Thanks to reader Peter Frishauf for passing on this 1973 constituent letter he received from Ed Koch, who represented New York’s 18th Congressional District at the time. Forty years ago, Koch was putting out a more progressive message on bike policy than what we heard in 2011  from another U.S. Representative who had his eye on Gracie Mansion.
Koch, who died last night at the age of 88 , introduced some innovative changes to prioritize surface transit and bicycling in the first half of his three-term mayoralty, though not all of them lasted. Many of the bus lanes on Midtown Manhattan avenues were created under his watch, beginning in 1981 with the implementation of the Madison Avenue bus lanes . Tens of thousands of bus riders benefit from these exclusive lanes to this day.
The previous year Koch’s administration had put down the city’s first on-street protected bike lanes on 5th Avenue, 6th Avenue, 7th Avenue, and Broadway between Central Park and Washington Square. The protected lanes turned out to be a short-lived experiment : On a Manhattan limo ride with President Carter, Governor Hugh Carey mocked Koch for building the lanes, and the mayor had them torn out just a month after they were installed . Twenty-seven years passed before the city got around to building another protected lane.
In Koch’s third term, his administration did a complete 180 on support for bicycling, attempting to implement a bike ban on Midtown avenues in 1987. The ensuing revolt against the bike ban , which was delayed by a court ruling and never fully implemented thanks to a rising tide of opposition, was actually the least of the woes plaguing the end of his tenure. Koch’s DOT was rocked by scandal  when it was revealed, among other things, that the agency had become a nest of corruption under commissioner Anthony Ameruso, a patronage appointment doled out at the behest of Democratic Party bosses.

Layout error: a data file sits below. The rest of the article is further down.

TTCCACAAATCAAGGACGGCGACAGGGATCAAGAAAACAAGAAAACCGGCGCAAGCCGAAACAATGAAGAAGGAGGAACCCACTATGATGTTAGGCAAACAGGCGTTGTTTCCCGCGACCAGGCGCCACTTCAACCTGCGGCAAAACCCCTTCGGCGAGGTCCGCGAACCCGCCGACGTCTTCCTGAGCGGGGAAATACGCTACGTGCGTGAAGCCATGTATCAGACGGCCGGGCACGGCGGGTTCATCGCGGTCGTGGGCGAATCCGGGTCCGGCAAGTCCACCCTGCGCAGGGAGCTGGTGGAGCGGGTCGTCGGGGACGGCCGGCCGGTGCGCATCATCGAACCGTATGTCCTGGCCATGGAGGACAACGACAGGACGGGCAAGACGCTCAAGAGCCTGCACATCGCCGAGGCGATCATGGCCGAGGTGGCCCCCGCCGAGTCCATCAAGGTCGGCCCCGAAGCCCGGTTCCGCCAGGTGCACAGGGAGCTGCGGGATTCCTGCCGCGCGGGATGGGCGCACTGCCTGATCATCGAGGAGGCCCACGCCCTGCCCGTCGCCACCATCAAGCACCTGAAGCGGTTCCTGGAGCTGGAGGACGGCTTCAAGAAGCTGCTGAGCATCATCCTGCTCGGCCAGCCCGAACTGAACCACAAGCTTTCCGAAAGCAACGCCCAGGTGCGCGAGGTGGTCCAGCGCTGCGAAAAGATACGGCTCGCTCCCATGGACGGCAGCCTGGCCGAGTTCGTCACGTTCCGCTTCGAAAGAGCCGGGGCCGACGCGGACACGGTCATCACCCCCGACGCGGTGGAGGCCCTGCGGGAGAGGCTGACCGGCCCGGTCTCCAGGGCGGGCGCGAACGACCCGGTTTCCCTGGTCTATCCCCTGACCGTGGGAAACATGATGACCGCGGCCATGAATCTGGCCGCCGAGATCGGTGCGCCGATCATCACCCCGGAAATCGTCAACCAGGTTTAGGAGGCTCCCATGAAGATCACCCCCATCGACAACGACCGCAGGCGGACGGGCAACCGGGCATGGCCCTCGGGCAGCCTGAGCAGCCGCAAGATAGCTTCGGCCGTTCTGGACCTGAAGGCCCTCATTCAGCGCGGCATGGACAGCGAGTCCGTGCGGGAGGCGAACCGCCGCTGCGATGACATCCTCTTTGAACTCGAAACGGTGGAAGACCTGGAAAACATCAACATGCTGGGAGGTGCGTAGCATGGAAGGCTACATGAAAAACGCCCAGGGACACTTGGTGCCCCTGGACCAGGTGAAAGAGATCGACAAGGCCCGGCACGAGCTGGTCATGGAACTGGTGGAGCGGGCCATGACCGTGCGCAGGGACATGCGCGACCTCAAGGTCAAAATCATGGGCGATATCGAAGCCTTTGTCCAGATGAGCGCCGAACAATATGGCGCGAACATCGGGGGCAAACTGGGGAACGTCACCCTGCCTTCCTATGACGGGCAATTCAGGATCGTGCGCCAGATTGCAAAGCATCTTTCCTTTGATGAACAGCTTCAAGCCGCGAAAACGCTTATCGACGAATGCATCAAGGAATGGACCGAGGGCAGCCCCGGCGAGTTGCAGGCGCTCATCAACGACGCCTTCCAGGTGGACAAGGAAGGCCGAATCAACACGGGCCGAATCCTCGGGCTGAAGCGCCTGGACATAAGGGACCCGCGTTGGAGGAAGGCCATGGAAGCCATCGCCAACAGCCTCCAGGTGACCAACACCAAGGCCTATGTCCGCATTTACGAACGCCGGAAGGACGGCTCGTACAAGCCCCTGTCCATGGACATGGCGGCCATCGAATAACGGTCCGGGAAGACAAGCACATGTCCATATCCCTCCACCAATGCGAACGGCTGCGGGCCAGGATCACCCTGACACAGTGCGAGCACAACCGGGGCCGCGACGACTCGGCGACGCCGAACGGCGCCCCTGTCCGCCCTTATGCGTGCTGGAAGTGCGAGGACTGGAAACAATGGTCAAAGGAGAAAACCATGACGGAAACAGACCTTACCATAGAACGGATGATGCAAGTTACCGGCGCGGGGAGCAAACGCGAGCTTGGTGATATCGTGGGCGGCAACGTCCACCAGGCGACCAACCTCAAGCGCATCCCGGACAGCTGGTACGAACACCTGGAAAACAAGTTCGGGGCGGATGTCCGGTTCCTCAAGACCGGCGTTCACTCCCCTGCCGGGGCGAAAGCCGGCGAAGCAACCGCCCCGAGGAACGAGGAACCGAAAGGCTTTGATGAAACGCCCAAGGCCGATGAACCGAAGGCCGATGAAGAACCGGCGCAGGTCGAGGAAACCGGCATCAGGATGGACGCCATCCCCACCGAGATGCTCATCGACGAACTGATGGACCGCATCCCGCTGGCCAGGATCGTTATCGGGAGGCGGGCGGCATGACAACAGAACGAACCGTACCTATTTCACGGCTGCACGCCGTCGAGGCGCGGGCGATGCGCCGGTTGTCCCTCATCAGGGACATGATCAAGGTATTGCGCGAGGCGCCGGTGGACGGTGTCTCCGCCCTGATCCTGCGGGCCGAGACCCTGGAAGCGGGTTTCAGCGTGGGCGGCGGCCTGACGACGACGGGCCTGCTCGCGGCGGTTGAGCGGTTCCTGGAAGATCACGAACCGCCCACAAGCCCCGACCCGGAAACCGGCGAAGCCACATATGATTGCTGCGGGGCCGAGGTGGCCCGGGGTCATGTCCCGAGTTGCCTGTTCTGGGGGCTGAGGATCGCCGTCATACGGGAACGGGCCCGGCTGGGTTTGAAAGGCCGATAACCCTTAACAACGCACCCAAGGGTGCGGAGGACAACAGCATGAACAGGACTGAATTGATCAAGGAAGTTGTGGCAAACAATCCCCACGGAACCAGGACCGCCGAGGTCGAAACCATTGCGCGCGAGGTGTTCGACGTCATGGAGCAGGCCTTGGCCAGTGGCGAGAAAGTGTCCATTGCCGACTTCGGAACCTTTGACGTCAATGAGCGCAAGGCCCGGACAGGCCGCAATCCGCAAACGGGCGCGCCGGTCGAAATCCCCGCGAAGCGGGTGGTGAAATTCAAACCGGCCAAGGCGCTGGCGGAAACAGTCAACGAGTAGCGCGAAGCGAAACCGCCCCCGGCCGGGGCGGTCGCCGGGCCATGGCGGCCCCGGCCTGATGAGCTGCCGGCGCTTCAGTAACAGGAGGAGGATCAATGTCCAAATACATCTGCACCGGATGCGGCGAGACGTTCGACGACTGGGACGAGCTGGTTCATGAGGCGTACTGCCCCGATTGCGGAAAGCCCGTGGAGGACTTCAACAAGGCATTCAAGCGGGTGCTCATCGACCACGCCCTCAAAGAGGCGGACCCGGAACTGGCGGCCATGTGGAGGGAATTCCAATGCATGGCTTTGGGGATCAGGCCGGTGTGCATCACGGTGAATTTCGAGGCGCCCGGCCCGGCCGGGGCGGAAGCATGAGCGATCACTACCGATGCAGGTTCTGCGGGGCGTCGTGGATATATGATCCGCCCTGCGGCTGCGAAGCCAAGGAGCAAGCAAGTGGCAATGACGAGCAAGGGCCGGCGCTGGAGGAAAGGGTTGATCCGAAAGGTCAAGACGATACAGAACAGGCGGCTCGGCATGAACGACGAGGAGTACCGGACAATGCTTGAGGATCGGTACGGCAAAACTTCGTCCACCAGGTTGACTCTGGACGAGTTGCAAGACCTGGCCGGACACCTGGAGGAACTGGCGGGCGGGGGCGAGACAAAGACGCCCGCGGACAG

In terms of a long-term transportation legacy, the most significant act of Koch’s mayoralty was to team up with Carey and Albany to fund the MTA’s first five-year capital program  in the early 1980s, at the insistence of then-MTA chair Richard Ravitch. The investment in transit reversed the decline of what had become a decrepit, unreliable system, turning it into the engine of the city’s recovery. Koch and Carey’s successors have let transit funding deteriorate since then: Direct city and state support for the MTA’s capital program has shrunk to almost nothing .